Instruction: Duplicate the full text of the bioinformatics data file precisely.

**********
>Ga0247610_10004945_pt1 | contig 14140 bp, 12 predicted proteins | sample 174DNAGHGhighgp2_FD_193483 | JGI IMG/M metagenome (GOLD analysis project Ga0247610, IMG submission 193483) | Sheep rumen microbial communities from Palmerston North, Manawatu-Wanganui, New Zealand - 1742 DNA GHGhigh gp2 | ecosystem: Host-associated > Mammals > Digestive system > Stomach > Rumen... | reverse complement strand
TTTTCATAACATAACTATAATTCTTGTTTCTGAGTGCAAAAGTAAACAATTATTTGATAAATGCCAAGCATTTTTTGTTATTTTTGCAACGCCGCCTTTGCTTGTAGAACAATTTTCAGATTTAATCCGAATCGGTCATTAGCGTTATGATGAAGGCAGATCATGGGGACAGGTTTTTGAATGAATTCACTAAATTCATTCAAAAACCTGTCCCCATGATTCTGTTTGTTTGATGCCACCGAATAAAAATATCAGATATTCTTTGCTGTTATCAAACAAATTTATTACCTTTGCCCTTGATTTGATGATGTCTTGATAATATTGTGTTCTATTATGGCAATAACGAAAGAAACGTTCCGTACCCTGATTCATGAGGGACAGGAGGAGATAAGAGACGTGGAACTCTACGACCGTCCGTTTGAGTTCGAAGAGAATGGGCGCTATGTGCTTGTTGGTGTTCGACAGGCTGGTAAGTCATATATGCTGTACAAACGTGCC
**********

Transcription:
>Ga0247610_10004945_pt1 | contig 14140 bp, 12 predicted proteins | sample 174DNAGHGhighgp2_FD_193483 | JGI IMG/M metagenome (GOLD analysis project Ga0247610, IMG submission 193483) | Sheep rumen microbial communities from Palmerston North, Manawatu-Wanganui, New Zealand - 1742 DNA GHGhigh gp2 | ecosystem: Host-associated > Mammals > Digestive system > Stomach > Rumen... | reverse complement strand
TTTTCATAACATAACTATAATTCTTGTTTCTGAGTGCAAAAGTAAACAATTATTTGATAAATGCCAAGCATTTTTTGTTATTTTTGCAACGCCGCCTTTGCTTGTAGAACAATTTTCAGATTTAATCCGAATCGGTCATTAGCGTTATGATGAAGGCAGATCATGGGGACAGGTTTTTGAATGAATTCACTAAATTCATTCAAAAACCTGTCCCCATGATTCTGTTTGTTTGATGCCACCGAATAAAAATATCAGATATTCTTTGCTGTTATCAAACAAATTTATTACCTTTGCCCTTGATTTGATGATGTCTTGATAATATTGTGTTCTATTATGGCAATAACGAAAGAAACGTTCCGTACCCTGATTCATGAGGGACAGGAGGAGATAAGAGACGTGGAACTCTACGACCGTCCGTTTGAGTTCGAAGAGAATGGGCGCTATGTGCTTGTTGGTGTTCGACAGGCTGGTAAGTCATATATGCTGTACAAACGTGCC